I remember where I was when I heard the news. I was in silence, on retreat, doing the month-long Spiritual Exercises of St. Ignatius of Loyola. We Jesuit novices had just finished breakfast and were washing pots and pans in silence. The cook had the habit of placing the Los Angeles Times on the counter just above the sink. Whoever was at the sink looked up, and there above the fold was the news in headlines: 6 Jesuits Murdered in El Salvador, or something to that effect. Well, news travels fast among Jesuits, even in silence. Obeying gestures and glances, each of us made our way to the newspaper where we read the news.
We each dealt with the news in our own way during that day of prayer. It weighed heavily on us all in whatever personal ways we took it; our spiritual directors addressed it with us individually, and then at the end of the day, our novice director, Gordon Bennett, addressed us all together. He captured the feelings of young and fervent Jesuit novices by saying, “I know what you’re thinking: I wish it were me. I wish I were there. But what I say to you is that it is you. You are doing what the martyrs did by being here, where you are supposed to be.”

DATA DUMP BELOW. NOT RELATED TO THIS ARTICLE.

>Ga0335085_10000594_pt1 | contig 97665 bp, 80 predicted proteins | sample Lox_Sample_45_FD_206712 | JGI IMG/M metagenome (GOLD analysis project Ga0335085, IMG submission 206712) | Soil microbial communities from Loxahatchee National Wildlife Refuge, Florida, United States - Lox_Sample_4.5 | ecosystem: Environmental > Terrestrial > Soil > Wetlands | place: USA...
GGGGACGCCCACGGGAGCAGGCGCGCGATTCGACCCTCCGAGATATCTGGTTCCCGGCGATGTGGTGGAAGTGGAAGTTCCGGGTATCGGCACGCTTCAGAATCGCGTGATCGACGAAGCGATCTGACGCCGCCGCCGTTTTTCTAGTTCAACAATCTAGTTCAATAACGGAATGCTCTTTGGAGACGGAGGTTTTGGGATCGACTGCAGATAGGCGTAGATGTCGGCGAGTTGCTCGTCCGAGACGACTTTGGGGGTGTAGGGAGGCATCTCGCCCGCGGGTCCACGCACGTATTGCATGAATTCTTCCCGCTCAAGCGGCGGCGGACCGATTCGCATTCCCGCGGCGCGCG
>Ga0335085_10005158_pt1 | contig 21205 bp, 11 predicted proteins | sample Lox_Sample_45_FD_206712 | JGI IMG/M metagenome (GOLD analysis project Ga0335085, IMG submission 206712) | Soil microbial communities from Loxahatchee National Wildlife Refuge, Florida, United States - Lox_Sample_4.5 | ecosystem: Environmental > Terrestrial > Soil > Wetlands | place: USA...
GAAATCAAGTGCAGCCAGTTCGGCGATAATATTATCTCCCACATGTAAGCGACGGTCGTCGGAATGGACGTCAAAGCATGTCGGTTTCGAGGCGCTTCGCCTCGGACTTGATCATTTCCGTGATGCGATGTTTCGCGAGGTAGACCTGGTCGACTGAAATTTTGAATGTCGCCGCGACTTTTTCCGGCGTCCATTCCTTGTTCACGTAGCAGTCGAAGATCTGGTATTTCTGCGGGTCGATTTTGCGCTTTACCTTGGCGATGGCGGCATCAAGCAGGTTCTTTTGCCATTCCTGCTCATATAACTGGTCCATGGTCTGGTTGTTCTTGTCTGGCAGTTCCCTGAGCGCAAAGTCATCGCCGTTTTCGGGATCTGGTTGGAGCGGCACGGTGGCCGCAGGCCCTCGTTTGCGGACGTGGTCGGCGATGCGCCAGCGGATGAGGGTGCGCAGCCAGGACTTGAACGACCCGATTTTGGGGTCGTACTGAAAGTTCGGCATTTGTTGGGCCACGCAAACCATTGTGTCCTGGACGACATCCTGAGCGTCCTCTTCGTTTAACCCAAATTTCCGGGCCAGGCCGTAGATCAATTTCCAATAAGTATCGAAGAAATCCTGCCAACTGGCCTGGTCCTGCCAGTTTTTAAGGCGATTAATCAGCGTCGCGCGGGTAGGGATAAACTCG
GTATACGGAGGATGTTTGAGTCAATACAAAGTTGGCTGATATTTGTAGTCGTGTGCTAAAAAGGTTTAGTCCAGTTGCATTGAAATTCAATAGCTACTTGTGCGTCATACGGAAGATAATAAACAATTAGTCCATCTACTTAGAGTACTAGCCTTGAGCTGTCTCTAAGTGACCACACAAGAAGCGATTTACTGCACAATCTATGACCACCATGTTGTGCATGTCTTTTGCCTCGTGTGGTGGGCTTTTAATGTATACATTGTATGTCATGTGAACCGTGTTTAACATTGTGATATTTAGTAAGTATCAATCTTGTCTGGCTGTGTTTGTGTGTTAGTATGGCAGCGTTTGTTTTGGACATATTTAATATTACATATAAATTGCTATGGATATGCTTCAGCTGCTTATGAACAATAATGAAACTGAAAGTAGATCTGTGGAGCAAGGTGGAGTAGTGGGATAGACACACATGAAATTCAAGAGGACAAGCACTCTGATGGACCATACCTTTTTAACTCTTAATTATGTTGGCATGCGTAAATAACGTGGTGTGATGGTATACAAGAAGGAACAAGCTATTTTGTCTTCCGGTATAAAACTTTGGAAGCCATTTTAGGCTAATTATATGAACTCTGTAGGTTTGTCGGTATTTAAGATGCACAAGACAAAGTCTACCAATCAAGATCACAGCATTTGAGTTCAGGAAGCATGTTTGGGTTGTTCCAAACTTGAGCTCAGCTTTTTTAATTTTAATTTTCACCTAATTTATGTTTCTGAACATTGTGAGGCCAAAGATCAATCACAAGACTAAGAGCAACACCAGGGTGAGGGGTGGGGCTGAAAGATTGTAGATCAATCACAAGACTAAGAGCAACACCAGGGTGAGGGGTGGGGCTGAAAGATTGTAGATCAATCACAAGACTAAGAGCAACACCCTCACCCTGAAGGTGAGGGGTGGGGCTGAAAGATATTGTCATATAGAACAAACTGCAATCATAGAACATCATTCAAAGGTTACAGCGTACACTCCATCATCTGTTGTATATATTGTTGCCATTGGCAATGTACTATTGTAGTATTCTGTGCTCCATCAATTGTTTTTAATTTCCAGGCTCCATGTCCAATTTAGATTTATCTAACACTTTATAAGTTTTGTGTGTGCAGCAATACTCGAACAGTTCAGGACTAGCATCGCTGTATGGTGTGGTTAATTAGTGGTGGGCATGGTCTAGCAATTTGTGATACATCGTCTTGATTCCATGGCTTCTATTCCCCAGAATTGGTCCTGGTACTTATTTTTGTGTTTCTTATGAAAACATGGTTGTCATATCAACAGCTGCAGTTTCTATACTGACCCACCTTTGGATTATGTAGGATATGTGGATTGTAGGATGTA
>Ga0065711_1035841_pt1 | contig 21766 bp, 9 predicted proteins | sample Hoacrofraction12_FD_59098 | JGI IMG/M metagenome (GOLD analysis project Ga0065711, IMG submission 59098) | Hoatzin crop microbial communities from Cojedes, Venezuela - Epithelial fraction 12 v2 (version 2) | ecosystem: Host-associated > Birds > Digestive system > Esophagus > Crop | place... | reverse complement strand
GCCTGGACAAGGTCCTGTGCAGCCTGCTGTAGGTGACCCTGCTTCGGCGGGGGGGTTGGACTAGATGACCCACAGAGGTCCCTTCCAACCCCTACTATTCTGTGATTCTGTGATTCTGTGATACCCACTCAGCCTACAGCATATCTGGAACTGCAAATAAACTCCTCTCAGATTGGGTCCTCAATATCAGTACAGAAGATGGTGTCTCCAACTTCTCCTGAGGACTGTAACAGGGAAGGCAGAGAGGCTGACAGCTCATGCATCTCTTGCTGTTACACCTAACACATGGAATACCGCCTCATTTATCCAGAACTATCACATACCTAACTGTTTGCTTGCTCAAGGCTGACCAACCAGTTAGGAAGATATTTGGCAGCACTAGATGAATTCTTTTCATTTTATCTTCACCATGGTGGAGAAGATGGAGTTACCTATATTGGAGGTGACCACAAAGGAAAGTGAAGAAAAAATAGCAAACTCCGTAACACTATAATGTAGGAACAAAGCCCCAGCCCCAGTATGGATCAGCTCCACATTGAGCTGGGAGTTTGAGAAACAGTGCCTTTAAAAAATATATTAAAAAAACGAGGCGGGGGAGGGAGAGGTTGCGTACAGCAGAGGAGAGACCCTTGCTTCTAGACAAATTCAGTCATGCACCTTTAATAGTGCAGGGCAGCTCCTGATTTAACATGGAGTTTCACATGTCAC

That is the wisdom I take from that day — that each of us is called to be where we are. Age quod agis. Be where you are.
The Jesuits of the UCA fully invested themselves where they were. Each of them fully invested themselves intellectually by training their minds on the injustices of their country; each of them grounded themselves pastorally with real people of San Salvador and its surroundings where there were insufficient priests; each of them in their community bound themselves closer to one another as things got harder.
We Jesuits today do not need to wish we lived in a heroic era. We need to be where we are: fully invested in the places and with the people to whom God calls us.